NEW Invasive Mussels Lake Monitoring Grants

The Habitat Conservation Trust Foundation has created a new granting program to fund invasive mussel monitoring in British Columbia’s lakes and rivers.    Zebra ( Dreissena polymorpha ) and quagga ( Dreissena rostriformis bugensis ) mussels are two freshwater invasive species that are not currently found in BC, but pose significant environmental and economic risks if introduced. You can read more about the potential impacts of these invasive species  here .  This new program will provide grants to organizations for sampling BC lakes and rivers to test for the presence of zebra and quagga mussels. Application information is available here .      This program is made possible by a $450,000 contribution from BC’s Ministry of Environment and Climate Change Strategy (ENV).       Download the Invasive Mussel Lake Monitoring Grants brochure .

New Conservation Grant Specialist

Last week, we welcomed Courtney Sieben to the HCTF team as our new Conservation Grant Specialist. Courtney recently moved to Victoria from Calgary, where she worked as an Environmental Analyst on oil and gas infrastructure projects. Courtney has a BSc with a biological sciences major/mathematical sciences minor from the University of Alberta and an MSc in Sustainable Energy Development (SEDV) from the University of Calgary. As Conservation Grant Specialist, Courtney will be facilitating HCTF’s application and review process.  She has inherited this role from long-time HCTF staff member Jane Algard, whose involvement with the Foundation stretches back to 1983. Courtney will be working with Jane until the end of this month when she begins her well-deserved retirement. On behalf of the Board and staff at HCTF,  a big welcome to Courtney, and a huge thank you to Jane for her many contributions to HCTF over the past four decades.    

Update on the Fisher Den Box Project

Can’t get enough fisher footage ? HCTF project leader Larry Davis has put together another video update on the artificial den box project with some fantastic video captured with some innovative use of a Go-Pro and a selfie-stick:   Larry writes: “Work at the start of this fiscal year focused on identifying any den boxes that were being used by fishers for reproductive purposes. We monitored all den boxes on a monthly basis by inspecting the inside of each box with a Go-Pro camera inserted through the door. In addition, hair-snaggers installed at the entrance of each box are examined and these were collected when any hair was present. Den boxes that were receiving attention by fishers also had motion detection cameras positioned to capture video of any fisher using the structure. DNA samples from the winter of 2016-17 and the 2017 denning period were submitted for analysis in July 2017. Results of the analysis indicate 26 fisher samples were obtained out of the 39 samples submitted. Other species in the samples included red squirrel (8), American marten, (4), and one black bear. Of the fisher samples, we had 9 different individuals leave DNA at the denboxes (7F and 2M)...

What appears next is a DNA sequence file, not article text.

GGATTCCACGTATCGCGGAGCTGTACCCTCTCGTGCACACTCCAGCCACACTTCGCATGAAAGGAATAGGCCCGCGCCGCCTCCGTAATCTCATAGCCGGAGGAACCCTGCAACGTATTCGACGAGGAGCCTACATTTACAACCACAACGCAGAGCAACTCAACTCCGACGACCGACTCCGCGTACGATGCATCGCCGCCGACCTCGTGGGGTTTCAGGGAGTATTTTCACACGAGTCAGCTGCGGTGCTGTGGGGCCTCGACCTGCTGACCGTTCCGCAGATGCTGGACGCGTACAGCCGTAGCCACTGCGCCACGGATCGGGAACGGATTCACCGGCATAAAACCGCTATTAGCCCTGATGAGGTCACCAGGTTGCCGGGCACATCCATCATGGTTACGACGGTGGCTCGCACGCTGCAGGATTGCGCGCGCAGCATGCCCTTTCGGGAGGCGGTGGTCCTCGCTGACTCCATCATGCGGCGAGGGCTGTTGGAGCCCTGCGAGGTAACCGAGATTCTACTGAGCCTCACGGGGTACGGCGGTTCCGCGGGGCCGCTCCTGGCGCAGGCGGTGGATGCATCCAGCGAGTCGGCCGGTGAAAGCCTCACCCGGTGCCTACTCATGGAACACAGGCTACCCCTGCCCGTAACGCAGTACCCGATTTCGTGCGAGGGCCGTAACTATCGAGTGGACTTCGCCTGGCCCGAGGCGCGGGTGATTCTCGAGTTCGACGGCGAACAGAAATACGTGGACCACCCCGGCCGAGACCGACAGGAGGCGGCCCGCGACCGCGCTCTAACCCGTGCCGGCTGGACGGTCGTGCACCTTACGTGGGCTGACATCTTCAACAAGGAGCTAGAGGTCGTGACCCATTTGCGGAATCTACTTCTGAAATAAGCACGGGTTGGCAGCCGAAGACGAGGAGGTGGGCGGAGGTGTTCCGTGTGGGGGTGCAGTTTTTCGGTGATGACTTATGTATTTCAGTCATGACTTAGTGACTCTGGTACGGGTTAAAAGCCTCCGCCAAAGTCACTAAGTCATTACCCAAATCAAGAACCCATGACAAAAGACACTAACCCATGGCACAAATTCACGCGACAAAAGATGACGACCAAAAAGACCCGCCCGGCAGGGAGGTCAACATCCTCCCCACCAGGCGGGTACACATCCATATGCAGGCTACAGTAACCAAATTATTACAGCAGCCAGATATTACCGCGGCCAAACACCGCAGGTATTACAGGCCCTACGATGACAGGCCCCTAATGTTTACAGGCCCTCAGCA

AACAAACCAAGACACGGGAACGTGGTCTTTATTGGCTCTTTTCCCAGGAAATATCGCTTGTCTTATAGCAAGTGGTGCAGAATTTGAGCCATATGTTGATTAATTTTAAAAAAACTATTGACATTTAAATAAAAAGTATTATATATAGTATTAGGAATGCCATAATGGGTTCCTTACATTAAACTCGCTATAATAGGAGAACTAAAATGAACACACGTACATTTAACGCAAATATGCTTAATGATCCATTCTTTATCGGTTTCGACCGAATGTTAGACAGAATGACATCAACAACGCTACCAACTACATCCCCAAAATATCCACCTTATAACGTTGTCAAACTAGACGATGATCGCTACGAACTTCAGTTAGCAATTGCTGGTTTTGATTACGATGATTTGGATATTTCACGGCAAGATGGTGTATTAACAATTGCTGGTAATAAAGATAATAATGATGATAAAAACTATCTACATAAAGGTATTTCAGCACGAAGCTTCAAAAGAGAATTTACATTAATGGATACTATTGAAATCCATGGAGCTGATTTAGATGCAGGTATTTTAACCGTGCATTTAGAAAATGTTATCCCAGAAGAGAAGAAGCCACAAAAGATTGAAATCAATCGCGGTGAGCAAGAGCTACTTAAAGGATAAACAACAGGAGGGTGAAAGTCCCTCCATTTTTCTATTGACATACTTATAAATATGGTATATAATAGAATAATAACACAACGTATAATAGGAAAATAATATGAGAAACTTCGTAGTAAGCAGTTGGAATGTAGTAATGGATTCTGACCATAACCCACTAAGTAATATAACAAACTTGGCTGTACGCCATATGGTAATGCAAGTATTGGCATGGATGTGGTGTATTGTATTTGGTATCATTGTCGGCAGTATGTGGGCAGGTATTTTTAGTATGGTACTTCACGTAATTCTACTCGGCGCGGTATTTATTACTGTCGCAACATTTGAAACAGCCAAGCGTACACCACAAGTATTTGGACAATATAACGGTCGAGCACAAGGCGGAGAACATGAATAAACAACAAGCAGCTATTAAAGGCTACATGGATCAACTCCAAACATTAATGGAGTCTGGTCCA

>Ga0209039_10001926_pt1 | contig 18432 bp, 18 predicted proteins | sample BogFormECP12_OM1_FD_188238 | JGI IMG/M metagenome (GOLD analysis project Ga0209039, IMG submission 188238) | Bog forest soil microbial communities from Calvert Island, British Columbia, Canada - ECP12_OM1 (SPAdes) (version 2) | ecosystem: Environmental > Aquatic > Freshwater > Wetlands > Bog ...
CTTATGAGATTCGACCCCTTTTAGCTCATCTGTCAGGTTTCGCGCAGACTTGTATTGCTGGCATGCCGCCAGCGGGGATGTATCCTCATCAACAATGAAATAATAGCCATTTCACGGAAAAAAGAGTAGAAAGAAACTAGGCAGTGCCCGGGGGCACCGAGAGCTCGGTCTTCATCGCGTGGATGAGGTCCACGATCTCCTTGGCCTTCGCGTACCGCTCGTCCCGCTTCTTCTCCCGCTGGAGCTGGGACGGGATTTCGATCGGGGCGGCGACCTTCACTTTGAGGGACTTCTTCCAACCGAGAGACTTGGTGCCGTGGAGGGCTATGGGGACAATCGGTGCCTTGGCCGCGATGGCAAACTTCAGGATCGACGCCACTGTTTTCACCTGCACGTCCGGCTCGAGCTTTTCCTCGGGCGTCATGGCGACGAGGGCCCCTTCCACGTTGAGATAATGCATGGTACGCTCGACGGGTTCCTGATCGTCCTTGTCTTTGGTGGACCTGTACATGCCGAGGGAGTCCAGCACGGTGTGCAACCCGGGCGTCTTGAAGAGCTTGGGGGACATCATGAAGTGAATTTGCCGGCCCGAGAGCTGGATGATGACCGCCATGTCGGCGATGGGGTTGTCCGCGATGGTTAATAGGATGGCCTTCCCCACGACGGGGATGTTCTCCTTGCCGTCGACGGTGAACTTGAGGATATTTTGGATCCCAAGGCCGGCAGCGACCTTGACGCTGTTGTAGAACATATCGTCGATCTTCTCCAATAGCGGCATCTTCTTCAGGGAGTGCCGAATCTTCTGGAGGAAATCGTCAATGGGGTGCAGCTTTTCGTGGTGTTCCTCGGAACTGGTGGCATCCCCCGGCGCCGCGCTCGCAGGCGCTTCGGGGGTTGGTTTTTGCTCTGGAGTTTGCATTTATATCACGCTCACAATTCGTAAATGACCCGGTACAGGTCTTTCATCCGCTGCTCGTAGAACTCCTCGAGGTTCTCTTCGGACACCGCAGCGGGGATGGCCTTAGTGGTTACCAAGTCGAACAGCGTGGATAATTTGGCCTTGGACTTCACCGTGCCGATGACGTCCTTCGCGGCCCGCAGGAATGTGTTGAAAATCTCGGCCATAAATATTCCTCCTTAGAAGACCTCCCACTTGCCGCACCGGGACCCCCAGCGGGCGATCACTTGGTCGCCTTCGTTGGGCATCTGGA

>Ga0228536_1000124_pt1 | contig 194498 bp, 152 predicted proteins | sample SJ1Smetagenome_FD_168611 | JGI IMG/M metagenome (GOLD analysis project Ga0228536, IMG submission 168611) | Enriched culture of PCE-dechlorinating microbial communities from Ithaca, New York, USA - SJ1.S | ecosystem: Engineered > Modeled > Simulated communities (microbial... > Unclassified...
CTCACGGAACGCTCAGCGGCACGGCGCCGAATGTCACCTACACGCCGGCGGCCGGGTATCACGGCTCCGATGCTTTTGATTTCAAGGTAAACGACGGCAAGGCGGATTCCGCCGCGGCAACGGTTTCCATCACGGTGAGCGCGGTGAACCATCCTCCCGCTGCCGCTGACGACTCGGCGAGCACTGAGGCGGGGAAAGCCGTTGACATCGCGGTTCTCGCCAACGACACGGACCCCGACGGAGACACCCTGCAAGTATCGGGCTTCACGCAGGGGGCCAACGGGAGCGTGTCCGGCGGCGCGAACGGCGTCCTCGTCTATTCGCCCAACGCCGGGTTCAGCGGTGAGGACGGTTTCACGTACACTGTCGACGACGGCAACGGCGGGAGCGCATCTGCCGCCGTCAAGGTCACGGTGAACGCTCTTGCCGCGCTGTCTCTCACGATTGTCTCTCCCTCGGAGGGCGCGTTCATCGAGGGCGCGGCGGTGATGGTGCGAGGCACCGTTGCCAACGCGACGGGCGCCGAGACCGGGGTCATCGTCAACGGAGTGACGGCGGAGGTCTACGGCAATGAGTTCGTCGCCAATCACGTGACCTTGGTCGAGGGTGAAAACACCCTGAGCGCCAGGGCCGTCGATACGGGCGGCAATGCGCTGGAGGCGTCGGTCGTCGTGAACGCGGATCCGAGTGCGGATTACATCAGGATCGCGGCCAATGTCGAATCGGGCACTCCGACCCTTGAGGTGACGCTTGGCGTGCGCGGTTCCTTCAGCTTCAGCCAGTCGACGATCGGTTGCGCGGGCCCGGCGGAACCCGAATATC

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HCTF Welcomes Al Gorley and Greg Anderson to the BOD

The Habitat Conservation Trust Foundation (HCTF) would like to congratulate Al Gorley and Greg Anderson on their election to the HCTF Board of Directors. Both Greg and Al have extensive experience in the BC natural resources sector, with experience in all regions of BC.   Al Gorley is a Professional Forester and President of Triangle Resources Incorporated. Prior to becoming a consultant, Al held a number of positions with the BC Forest Service, including District Manager at Houston, Regional Manager at Prince George, and Assistant Deputy Minister. He was also the Vice President and Chief Operation Officer of Forest Renewal BC. Al served on the Association of BC Forest Professionals Council for four years, including a term as President in 1992. He is the past president of the McGregor Model Forest Association and has played an active role in both the Canadian and International Model Forest Network.  Al has been a member of the province's Environmental Appeal Board and Forest Appeals Commission since 2004. In 2016, Al authored a report commissioned by the BC government making recommendations to restore moose populations in BC.   Greg Anderson recently retired as Executive Director of the Forest Enhancement Society of BC .  This...
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Public Help Needed to Monitor Spread of Deadly Bat Disease

  BC bats may be threatened by disease, and researchers are asking for the public's help in monitoring for the disease. White Nose Syndrome (WNS), a fungal disease responsible for the death of millions of bats in eastern North America, has moved to the west coast. Confirmed in Washington State in both 2016 and 2017, the presence of the fungus is very worrisome for the health of bat populations in British Columbia, with near 100% mortality for some species of bats exposed to the fungus. Although devastating for bats, WNS does not affect humans. The BC Community Bat Program in collaboration with the BC Government is requesting the public’s help in monitoring the spread of this disease. “We knew this deadly fungus was moving westward across North America,” says Mandy Kellner, Coordinator of the BC Community Bat Program, “but we thought we had many years to prepare.” Instead, the disease has suddenly appeared in the west, spurring BC researchers into action. Because so little is known about where BC bats hibernate, researchers want to hear from anyone who sees a bat flying during winter, which can be an early sign of the disease.  Another sign of the presence of WNS...
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